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The Manufacturing of Madness

The Manufacturing of Madness:
Profits Before Progress
Corporate profits put before patient progress can cause treatment failures.

Drug companies have been instrumental in promoting psychiatric diagnoses designed to market drugs. These corporate giants persuade consumers that a gamut of what may be common human feelings can be interpreted as serious psychopathology. They even invent diagnoses in a way that will best sell costly and profitable drugs. People suffering from emotional problems are often duped into adding to corporate profits and become distracted from the possibility of making progress in coping with their pain. A great deal of the retreat from using descriptive and sometimes unsettling language to describe one's psychological landscape has been vigorously encouraged by the pharmaceutical industry.

Shyness is labeled social anxiety disorder, a diagnosis unheard of by therapists before SmithKline Beecham began using the diagnosis to sell their anti-depressant Paxil. Carl Elliott, a bioethicist at the University of Minnesota, stated in The Washington Post: "The way to sell drugs is to sell psychiatric illness. If you are Paxil and you are the only manufacturer who has the drug for social anxiety disorder, it's in your interest to broaden the category as far as possible and make the borders as fuzzy as possible."

Grief at the loss of a loved one can be diagnosed as Major Depressive Disorder and treated with anti-depressants when actually a bereavement group would probably be most helpful in helping a person to mourn. ADHD is a neurological problem that is often best treated with medication, but distractibility and lack of focus are often symptomatic of family problems, learning differences, depression and worry. When a child or an adult is misdiagnosed as having ADHD, prescriptions for psycho stimulants, the treatment of choice for ADHD, can be disastrous and create a whole new set of serious symptoms.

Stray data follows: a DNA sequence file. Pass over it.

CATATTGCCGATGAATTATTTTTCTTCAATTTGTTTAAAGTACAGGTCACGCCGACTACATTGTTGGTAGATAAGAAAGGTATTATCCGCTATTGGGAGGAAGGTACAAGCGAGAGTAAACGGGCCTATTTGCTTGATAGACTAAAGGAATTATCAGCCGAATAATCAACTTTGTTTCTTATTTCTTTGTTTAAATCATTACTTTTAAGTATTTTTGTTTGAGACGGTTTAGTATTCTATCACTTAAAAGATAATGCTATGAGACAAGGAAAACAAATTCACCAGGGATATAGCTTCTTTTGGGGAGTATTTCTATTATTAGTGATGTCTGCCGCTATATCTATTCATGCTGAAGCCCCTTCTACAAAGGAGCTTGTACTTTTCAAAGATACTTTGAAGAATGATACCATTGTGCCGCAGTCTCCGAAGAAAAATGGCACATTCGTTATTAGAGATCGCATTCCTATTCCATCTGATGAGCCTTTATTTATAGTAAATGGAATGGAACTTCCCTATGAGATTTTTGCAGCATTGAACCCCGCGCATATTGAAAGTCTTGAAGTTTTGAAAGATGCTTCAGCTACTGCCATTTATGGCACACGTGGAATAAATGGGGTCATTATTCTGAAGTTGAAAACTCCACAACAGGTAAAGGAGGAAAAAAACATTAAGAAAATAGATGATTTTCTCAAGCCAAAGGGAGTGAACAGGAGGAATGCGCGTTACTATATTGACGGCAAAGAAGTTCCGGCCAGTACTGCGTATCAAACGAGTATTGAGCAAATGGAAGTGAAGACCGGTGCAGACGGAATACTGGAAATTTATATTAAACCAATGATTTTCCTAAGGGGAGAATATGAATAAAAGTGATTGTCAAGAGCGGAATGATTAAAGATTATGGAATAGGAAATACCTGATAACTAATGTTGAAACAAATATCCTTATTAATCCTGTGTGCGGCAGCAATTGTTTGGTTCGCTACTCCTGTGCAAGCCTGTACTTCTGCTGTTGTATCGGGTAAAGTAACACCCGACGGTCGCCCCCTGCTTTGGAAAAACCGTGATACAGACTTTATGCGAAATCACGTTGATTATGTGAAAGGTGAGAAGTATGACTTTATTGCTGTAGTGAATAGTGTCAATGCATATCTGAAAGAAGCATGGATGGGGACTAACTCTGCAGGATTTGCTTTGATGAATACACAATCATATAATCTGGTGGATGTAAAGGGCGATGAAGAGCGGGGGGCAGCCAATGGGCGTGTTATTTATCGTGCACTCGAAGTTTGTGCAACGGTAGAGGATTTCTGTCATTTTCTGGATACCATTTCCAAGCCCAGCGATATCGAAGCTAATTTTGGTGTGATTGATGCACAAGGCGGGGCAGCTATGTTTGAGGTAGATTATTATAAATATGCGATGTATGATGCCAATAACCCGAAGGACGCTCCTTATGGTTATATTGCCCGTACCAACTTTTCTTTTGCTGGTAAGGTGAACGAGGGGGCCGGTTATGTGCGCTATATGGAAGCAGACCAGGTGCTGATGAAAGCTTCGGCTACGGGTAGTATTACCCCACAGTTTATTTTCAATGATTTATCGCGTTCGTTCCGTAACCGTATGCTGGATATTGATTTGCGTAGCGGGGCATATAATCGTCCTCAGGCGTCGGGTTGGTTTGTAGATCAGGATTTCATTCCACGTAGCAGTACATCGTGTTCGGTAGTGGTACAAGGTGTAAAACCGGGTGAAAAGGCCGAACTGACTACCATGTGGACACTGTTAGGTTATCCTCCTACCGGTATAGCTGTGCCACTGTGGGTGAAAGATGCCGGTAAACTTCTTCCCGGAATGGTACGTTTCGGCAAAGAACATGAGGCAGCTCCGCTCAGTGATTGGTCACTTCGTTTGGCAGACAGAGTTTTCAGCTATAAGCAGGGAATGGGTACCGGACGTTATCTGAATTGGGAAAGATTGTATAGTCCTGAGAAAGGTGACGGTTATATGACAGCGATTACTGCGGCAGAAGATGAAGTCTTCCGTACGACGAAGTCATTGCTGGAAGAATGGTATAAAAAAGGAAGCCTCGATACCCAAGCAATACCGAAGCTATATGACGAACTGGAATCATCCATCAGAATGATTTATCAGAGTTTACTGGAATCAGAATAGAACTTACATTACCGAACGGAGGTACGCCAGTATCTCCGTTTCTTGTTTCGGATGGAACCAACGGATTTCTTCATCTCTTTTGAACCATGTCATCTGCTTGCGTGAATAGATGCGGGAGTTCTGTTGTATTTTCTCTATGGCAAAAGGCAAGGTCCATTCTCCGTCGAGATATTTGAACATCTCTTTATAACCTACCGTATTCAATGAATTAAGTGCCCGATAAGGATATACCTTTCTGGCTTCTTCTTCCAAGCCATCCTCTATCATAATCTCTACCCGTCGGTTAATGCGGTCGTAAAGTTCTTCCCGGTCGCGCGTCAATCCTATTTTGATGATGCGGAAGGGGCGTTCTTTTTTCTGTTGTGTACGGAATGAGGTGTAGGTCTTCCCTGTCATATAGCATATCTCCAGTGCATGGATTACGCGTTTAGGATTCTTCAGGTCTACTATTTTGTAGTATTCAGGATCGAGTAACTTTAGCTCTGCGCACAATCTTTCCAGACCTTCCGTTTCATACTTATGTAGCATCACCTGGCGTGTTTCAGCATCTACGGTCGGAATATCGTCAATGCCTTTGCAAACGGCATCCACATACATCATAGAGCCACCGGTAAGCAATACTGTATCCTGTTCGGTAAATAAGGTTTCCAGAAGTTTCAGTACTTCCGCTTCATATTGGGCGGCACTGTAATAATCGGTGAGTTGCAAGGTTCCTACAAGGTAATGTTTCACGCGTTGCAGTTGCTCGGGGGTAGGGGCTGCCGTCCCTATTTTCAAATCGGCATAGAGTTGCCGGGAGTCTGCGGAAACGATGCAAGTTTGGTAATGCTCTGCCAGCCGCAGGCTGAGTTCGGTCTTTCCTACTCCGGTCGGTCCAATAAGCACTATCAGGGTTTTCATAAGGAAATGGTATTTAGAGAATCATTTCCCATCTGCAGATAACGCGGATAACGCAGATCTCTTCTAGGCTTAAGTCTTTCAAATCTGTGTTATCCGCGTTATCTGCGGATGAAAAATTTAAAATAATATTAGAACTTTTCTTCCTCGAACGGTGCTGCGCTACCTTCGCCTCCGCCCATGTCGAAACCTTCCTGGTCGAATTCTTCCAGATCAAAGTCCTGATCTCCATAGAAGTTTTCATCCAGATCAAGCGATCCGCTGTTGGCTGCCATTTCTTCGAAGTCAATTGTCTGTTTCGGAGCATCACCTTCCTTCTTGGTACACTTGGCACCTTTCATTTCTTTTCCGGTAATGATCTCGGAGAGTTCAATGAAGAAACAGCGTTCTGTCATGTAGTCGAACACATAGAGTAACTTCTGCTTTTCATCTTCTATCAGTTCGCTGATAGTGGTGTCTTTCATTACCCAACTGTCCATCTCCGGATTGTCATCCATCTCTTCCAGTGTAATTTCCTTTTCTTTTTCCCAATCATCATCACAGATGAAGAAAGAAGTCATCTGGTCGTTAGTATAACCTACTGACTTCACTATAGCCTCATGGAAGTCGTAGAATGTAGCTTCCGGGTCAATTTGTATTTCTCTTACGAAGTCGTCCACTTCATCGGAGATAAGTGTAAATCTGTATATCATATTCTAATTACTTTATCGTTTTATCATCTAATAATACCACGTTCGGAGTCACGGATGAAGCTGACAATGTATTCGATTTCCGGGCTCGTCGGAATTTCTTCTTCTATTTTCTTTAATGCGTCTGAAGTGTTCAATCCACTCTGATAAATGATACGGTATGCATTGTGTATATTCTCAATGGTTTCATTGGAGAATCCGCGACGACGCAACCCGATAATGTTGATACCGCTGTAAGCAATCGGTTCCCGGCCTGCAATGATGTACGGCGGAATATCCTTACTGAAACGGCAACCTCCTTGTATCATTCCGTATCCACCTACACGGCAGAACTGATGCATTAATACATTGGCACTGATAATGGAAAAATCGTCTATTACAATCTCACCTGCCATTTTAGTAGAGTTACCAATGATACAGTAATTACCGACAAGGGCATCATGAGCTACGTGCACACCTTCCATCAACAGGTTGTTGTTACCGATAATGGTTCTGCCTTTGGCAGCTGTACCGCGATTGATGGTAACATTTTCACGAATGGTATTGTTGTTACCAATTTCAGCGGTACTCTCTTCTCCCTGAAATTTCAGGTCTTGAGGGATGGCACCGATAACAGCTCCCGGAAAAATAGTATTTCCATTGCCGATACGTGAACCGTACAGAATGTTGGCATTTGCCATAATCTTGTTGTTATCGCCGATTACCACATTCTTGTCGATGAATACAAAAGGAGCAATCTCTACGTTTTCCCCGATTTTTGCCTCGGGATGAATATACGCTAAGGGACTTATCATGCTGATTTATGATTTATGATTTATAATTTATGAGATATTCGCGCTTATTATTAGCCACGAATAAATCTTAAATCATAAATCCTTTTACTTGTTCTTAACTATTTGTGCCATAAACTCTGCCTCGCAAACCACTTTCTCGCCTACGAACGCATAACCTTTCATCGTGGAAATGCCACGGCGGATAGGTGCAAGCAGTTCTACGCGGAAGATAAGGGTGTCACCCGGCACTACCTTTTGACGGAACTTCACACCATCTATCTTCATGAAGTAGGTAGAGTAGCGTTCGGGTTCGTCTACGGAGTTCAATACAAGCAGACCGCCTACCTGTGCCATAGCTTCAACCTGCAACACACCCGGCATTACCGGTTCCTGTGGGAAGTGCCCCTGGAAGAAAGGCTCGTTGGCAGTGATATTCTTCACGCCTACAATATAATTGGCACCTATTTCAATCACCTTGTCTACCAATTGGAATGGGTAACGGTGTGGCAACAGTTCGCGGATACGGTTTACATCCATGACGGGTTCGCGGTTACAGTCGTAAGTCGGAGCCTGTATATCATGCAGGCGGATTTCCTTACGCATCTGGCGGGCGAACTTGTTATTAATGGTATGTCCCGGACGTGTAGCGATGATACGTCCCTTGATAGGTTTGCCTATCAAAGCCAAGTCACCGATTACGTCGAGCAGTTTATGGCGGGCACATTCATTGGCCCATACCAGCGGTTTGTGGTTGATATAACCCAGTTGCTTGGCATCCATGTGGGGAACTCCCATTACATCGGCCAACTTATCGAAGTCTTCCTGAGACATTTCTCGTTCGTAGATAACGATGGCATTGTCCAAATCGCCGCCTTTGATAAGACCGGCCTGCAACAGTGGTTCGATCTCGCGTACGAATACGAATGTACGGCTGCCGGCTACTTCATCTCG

The over-emphasis on medical and scientific jargon has been an American tradition in the mental health community since Freud was originally translated into English. Many years later, the German-born American Psychiatrist Bruno Bettelheim who delineated the inaccuracies of Freud's translators. He noted how humanistic words were changed into scientific ones in order to achieve medical legitimacy in the U.S. For example, rather than use the word "attachment," which says so much, Freud's translators used the term "cathexis" because they felt it would give psychiatry greater legitimacy.